Campus conservatives called for equal representation of political viewpoints among Georgetown faculty Saturday during an all-day event intended to draw attention to what organizers said is a lack of ideological diversity in the university’s administration.
The Georgetown College Republicans’ first annual “Take Back Georgetown Day” was also dedicated to increasing the level of conservative activity on campus.
“It is very easy to understand Georgetown as a liberal university, but when conservative students realize that they are in good company, it is our hope that that confidence will lend itself to greater classroom vocalization of conservative ideas,” Alex Bozmoski (COL ’08), chief of staff for the College Republicans, said.
Georgetown Law Professor Viet Dinh spoke at the event and later said that political equality is a necessary facet of the university. He referenced last week’s Law Center speech by U.S. Attorney General Alberto Gonzales, which drew protests from some law students.
“I think the event, coupled with the questionable showing of protesters at Georgetown Law earlier in the week, shows that Georgetown needs to live true to its mission as a university — a place where learning is achieved through intellectualism, not indoctrination,” Dinh said in an interview.
As part of the effort to promote increased political diversity, TBGD endorsed a resolution posed to GUSA earlier this month by Assembly Chairman Ed Duffy (SFS ’07) and Twister Murchison (SFS ’08) and Anthony Bonna (COL ’09) Representatives.
The Academic Freedom Resolution strongly encouraged administrators “to vigorously support the pursuit of an intellectually diverse faculty by offering equal and fair consideration to prospective faculty of all political orientations.”
The proposal received two votes in its defeat by the Assembly.
The College Republicans do not accuse the university of discriminating in faculty hiring, Bozmoski said. Instead, he said the group seeks the addition of political affiliation as a characteristic covered in university anti-discrimination clauses.
“We feel that the administration should recognize that conservative thought is important and should be represented in the faculty,” he said.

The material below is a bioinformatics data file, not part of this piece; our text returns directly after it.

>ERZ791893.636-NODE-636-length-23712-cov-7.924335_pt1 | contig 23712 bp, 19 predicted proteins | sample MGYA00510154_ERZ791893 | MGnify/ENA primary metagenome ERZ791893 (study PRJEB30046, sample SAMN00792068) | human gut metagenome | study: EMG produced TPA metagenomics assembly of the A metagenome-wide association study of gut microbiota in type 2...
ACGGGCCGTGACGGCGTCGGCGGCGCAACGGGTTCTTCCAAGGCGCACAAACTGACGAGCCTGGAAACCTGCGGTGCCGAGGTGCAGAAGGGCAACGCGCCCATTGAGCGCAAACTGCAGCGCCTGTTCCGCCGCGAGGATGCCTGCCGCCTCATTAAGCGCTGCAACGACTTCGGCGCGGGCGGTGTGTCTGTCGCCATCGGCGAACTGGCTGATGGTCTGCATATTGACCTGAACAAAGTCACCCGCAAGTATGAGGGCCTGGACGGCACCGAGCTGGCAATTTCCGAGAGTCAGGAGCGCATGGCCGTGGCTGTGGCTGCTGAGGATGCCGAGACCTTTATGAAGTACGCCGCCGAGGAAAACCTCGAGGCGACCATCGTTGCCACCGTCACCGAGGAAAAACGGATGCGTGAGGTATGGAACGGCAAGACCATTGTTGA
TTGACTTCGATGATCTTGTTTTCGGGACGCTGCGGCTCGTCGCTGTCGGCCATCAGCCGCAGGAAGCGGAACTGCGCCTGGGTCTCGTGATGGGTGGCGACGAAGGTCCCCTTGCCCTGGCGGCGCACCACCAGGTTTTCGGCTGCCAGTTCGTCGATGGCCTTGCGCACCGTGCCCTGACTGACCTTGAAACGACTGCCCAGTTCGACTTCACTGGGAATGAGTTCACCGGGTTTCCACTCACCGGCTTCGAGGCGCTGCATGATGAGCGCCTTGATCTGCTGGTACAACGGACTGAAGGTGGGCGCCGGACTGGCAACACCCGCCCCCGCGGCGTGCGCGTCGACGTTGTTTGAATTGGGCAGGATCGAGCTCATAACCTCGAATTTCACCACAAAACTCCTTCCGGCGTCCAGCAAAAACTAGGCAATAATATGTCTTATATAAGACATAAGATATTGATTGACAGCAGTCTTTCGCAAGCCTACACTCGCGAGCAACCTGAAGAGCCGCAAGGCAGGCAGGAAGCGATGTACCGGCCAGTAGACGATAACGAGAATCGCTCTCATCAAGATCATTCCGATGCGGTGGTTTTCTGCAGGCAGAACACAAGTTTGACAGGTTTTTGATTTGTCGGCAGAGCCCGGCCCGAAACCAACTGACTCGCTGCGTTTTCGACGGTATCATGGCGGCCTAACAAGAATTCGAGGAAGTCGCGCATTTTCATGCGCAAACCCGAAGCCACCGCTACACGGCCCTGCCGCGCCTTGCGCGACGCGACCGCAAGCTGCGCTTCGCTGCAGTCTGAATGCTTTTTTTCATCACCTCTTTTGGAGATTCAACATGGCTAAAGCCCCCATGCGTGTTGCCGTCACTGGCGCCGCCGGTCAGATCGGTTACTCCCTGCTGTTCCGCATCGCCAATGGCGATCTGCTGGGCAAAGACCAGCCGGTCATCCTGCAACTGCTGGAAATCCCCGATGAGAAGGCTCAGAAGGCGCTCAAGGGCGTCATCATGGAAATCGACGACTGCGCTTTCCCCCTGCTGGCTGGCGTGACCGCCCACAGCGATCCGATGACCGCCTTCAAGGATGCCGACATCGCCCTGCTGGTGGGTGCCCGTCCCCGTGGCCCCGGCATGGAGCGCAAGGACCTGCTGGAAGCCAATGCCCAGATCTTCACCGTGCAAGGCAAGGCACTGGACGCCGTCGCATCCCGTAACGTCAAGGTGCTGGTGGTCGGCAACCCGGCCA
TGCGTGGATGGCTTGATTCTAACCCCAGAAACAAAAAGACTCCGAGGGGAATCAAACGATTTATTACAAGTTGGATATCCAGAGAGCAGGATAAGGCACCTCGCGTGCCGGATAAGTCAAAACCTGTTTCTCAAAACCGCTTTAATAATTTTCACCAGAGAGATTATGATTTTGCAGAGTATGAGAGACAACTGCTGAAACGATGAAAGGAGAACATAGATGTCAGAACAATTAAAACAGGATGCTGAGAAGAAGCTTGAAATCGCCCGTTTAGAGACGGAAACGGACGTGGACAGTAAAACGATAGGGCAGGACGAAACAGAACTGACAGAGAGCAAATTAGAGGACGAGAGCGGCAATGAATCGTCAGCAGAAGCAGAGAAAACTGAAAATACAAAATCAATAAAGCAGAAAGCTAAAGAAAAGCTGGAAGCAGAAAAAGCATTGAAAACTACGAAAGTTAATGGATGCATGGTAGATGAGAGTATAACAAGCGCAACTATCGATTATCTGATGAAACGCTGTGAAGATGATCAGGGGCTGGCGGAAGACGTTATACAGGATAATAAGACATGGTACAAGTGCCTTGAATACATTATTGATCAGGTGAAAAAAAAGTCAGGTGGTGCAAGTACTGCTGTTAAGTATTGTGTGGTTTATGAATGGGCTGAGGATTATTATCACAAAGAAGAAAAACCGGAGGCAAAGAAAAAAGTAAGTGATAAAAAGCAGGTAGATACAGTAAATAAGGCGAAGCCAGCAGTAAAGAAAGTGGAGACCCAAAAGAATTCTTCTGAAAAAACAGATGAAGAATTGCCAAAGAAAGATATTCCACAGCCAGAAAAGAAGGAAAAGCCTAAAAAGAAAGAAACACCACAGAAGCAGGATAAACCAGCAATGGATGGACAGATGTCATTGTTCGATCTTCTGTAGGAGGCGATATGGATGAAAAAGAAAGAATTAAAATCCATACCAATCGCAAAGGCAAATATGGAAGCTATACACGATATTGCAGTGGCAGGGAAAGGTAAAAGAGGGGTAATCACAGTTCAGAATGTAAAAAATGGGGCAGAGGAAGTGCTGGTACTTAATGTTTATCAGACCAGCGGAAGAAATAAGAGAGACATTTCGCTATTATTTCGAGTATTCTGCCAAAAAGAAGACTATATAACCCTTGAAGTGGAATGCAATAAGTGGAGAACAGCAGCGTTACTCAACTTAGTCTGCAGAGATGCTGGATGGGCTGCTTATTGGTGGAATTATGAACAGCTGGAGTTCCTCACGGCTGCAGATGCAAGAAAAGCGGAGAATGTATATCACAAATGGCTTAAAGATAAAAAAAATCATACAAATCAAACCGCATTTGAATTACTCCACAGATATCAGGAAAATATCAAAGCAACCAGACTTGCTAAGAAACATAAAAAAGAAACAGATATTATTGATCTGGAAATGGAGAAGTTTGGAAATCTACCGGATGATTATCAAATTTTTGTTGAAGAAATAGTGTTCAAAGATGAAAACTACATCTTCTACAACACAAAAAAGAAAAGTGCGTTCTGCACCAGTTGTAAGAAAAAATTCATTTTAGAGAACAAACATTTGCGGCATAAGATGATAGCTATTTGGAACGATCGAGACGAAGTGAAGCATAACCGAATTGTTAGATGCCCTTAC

Government Professor Charles King, who has been involved in many faculty search committees in both Georgetown College and the School of Foreign Service, said that he has not seen any discrimination, however.
“I think most faculty members would take great offense if someone were opposed to a candidate because he or she were pegged as ‘too liberal’ or ‘too conservative,’” he said. “Search committees are charged with finding the best scholar in his or her field, not scholars who fit a particular political profile.”
Bozmoski said the opposition voiced by many faculty members over SFS Dean Robert L. Gallucci’s consideration of prominent conservative and former U.S. Undersecretary of Defense Douglas Feith as a new distinguished professor caused concern among members of TBGD. Feith also played an important role in developing policy for the U.S. invasion of Iraq.
King said that the appointment of Feith “is not a particularly good test case” for such objections. He said that many SFS faculty take issue with the appointment because they feel Feith is simply not qualified for the position.
Many felt that “Feith was simply not sufficiently highly placed within the administration to warrant his being hired to a ‘distinguished professorship,’” King said, adding that he did not hear objections based on political orientation.
“It’s worth remembering that several SFS faculty have served in high-level posts in both Republican and Democratic administrations,” King added.
Dinh said he found Feith’s work to be “of the highest caliber and his integrity to be beyond reproach.”
The College Democrats said they also support the idea of a politically balanced campus.
“The Georgetown University College Democrats supports the university’s commitment to promoting diversity and discussion on campus,” Robert Kris (SFS ’08), communications director for the College Democrats, said.
Bozmoski said the quest for a politically balanced faculty should be limited to policy-related subjects. For other subjects, professors who voice their political views may be intimidating to students, he added.
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